Life is far too short to have anything to do with people who treat you poorly.


Amen.
posted by ambrosia at 6:46 PM on January 19, 2013 [6 favorites]


One of the toughest things I have struggled with in therapy is that I cannot manage the behavior of my family members, or get them to treat me more appropriately. All I can do is manage my own reaction to it.

This. This. A thousand times this. You cannot control what anyone does, says, or feels. The only thing you can control is how you react and feel towards their actions. Your brother is acting shitty towards you just as he always has. He's being crappier by bringing your mom and aunt into it. They may allow him to manipulate them, but don't let him manipulate you through them.
posted by patheral at 6:56 PM on January 19, 2013 [3 favorites]


My brother has always kept his gf/wife and her extended family separate from his 'original' family (he had told me he did so deliberately because he was uncomfortable about the idea of our parents meeting hers....

I would guess there is something deeper going on here-- perhaps that your brother is ashamed of them, or of your side of the family, or of himself in some way and fears someone would reveal something about him to his wife's family.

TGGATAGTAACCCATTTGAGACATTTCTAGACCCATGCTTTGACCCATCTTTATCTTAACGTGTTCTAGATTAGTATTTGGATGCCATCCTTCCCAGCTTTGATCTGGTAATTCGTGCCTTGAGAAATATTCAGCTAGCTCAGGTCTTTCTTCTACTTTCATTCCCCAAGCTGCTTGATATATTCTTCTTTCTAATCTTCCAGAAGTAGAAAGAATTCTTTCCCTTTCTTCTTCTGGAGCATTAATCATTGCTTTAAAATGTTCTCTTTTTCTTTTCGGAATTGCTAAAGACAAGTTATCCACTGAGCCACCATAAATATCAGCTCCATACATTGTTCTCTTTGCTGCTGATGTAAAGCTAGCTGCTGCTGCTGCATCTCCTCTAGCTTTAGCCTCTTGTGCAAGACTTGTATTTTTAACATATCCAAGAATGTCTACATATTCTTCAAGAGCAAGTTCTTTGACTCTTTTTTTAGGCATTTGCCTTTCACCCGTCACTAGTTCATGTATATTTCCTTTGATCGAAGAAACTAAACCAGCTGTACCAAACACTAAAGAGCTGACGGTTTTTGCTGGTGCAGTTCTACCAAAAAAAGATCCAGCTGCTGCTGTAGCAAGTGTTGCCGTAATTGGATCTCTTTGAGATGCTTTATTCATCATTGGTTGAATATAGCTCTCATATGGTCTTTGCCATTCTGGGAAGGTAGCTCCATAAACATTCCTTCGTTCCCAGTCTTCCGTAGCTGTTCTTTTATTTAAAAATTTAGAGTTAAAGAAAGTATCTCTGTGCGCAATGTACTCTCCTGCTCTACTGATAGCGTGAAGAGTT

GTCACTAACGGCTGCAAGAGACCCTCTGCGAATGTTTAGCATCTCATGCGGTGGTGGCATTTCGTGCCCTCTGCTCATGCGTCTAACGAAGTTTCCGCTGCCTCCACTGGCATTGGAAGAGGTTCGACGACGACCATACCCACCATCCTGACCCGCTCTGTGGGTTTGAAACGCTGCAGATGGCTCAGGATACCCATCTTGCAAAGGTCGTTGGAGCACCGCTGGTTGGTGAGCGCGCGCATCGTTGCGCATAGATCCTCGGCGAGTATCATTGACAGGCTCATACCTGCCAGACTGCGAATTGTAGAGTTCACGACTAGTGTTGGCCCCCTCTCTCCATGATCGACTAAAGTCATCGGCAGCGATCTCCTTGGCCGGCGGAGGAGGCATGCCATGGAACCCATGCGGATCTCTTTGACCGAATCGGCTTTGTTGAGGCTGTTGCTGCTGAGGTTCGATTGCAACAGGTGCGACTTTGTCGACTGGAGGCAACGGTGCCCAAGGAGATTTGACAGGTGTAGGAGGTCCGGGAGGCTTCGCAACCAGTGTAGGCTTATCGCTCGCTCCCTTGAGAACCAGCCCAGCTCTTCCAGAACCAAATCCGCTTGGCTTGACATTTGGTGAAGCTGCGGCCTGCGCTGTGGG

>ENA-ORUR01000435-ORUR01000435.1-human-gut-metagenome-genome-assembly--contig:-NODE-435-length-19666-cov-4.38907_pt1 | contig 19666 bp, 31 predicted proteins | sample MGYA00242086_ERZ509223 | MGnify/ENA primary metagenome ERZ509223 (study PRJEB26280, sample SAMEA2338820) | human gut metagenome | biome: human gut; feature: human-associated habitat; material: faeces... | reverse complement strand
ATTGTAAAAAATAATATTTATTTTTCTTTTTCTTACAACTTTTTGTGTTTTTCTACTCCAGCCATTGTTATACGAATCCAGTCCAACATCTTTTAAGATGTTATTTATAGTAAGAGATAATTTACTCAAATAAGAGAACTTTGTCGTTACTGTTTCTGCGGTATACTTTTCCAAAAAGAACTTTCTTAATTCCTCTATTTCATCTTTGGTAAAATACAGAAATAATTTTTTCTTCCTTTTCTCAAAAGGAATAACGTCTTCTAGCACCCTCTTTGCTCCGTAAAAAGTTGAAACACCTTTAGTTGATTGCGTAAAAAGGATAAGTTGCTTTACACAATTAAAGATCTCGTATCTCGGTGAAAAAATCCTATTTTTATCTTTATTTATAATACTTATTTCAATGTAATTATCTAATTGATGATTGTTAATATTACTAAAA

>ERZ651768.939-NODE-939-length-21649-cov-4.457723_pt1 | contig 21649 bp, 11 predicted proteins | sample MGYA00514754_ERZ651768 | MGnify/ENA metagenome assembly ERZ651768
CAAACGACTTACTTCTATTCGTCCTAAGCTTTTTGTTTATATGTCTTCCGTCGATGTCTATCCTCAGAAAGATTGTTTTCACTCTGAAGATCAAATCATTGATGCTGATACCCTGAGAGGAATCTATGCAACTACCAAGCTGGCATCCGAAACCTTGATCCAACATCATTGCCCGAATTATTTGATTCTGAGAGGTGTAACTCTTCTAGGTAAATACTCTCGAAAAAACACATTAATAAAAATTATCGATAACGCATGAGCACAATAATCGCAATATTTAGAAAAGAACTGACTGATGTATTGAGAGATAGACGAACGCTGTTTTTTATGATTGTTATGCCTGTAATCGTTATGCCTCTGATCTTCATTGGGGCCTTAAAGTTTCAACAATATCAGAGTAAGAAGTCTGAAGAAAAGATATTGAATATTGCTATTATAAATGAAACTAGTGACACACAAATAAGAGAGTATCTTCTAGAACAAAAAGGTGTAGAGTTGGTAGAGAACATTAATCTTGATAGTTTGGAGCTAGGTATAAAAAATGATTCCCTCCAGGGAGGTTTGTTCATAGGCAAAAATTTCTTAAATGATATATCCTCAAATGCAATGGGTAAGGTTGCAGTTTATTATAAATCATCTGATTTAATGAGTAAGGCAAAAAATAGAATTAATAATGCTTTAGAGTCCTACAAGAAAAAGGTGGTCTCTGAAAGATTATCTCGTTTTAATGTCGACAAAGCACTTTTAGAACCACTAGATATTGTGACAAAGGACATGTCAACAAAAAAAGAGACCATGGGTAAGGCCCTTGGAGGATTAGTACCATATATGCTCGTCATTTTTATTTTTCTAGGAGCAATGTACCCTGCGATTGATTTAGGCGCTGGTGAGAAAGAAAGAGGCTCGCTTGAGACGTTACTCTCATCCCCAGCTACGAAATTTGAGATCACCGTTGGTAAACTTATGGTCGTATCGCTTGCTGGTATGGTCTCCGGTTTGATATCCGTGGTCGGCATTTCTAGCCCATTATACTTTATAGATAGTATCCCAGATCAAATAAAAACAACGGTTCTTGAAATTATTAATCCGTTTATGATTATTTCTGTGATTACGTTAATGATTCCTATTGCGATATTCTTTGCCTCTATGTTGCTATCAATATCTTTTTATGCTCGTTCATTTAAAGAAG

He's finding any possible excuse to keep you all apart, and none of them hold water, and it's interesting he seems to be trying to discredit you even with your own family, as if he fears you especially.

At this point you have little enough left to lose that I think you should confront him directly and ask him what he's really so afraid of, and tell him to stop lying about you if he knows what's good for him.
posted by jamjam at 7:16 PM on January 19, 2013 [1 favorite]


Don't explain yourself or offer any more excuses to your mother and aunt. Tell them, if they bring it up again, that you don't want to have a debate about it - your brother has your number, and if he has an issue with you, he is an adult and he can tell you himself.